In the 18th century, most buildings in Vilnius were made of wood and arranged close to each other. Hence, when a big fire broke out in a house on 2 June 1737 not far from the royal mill, almost half the city burnt down. After a decade, the so-called Great Fire of Užupis broke out, which started in a brewery owned by a Jew, Rubin. When the flames of the fires were finally extinguished, the city lost a total of 469 buildings, 12 churches and Orthodox churches, 15 palaces and numerous smaller buildings.
Over 100 empty plots of land and houses were left behind. A few thousand people, who found themselves without any shelter and food, left Vilnius. But these painful lessons were repeated. When the city was almost rebuilt in 1749, a spark from a kitchen chimney descended on the roof of a building near the Subačius Gate and destroyed 292 residential houses, an Orthodox church and four churches and monasteries.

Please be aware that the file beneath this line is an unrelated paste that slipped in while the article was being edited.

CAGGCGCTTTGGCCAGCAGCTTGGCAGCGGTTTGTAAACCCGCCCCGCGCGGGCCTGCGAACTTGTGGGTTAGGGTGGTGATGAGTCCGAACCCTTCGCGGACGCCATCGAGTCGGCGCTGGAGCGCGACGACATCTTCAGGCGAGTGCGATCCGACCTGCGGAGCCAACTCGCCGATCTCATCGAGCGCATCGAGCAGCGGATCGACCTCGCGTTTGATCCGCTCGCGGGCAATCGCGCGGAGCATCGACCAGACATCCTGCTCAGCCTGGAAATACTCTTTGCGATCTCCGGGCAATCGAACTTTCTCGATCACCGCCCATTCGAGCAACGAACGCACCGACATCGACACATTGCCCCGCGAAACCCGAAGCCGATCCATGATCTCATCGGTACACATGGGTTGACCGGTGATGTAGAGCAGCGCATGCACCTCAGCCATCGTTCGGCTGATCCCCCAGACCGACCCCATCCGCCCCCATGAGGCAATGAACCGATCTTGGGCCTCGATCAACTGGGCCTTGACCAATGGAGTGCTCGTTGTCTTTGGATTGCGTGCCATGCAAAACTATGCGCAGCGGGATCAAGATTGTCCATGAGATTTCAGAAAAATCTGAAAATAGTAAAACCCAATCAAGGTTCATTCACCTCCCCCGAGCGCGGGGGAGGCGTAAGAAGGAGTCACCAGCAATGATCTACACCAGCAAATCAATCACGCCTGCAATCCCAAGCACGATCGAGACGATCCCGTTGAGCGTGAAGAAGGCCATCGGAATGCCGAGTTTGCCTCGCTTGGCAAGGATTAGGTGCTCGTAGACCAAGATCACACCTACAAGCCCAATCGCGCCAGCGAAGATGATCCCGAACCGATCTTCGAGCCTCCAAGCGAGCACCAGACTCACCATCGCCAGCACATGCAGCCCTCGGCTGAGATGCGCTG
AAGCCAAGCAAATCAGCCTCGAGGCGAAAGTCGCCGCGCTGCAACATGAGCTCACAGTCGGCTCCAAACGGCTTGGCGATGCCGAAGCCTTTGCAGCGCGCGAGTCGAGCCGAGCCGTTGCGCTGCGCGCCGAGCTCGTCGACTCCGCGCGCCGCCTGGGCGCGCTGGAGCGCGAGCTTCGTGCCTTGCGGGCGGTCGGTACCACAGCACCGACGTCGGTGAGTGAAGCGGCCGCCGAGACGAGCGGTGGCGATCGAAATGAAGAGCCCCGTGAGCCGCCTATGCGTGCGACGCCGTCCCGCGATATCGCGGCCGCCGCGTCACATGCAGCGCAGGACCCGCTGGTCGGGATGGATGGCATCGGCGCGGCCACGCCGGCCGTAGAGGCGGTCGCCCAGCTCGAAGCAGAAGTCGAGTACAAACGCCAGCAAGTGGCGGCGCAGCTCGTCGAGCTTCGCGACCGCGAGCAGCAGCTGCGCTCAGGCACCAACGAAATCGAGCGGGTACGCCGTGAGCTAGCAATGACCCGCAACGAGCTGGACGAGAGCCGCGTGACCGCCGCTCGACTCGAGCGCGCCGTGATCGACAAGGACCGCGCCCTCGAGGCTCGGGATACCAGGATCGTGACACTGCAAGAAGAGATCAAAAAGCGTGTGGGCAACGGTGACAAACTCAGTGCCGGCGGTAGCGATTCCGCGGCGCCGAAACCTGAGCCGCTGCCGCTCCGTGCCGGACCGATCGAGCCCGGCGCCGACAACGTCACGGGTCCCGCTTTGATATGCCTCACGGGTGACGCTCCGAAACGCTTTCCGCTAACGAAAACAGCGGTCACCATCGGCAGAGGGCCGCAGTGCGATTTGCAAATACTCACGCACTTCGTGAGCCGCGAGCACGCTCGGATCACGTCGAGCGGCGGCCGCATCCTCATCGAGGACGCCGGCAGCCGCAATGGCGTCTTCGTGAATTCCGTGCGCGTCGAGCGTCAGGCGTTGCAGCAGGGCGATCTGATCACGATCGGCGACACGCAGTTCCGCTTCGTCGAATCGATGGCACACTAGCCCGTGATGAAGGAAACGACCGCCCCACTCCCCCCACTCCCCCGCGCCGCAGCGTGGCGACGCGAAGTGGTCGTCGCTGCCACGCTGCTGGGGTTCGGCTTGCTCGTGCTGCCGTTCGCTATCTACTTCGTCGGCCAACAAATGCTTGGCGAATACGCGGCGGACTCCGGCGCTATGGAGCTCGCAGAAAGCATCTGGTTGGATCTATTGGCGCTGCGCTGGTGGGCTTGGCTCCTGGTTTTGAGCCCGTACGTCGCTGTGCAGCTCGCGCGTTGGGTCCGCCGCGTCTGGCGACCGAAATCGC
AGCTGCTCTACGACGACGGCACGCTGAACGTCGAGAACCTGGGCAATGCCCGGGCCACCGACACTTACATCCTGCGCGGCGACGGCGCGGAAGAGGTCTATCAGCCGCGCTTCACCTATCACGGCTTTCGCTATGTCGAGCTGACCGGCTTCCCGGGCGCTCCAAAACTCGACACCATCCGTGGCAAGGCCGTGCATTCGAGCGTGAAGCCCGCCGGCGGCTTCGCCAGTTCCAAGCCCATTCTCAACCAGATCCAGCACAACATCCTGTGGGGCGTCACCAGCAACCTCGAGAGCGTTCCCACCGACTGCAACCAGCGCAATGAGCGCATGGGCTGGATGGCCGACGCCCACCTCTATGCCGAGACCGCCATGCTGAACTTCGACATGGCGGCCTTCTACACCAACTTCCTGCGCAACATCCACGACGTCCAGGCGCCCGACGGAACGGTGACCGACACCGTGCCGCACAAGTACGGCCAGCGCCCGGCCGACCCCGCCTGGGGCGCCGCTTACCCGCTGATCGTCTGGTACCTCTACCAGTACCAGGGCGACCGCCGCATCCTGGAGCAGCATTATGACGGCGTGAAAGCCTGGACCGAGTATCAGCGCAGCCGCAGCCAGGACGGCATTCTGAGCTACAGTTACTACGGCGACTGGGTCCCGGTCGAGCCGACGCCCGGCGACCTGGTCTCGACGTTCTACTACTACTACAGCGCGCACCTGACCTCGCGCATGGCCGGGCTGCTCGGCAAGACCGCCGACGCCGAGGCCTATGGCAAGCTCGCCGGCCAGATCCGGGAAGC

You can only imagine how many changes were seen by the old buildings of the city that have survived to this day: they have been restored several times and their exteriors have changed. St. Johns’ Church and the Bell Tower, university buildings, the churches of St. Casimir, St. Nicolaus, and the St. Trinity and Dominican Church were also restored but are no longer reminiscent of old buildings.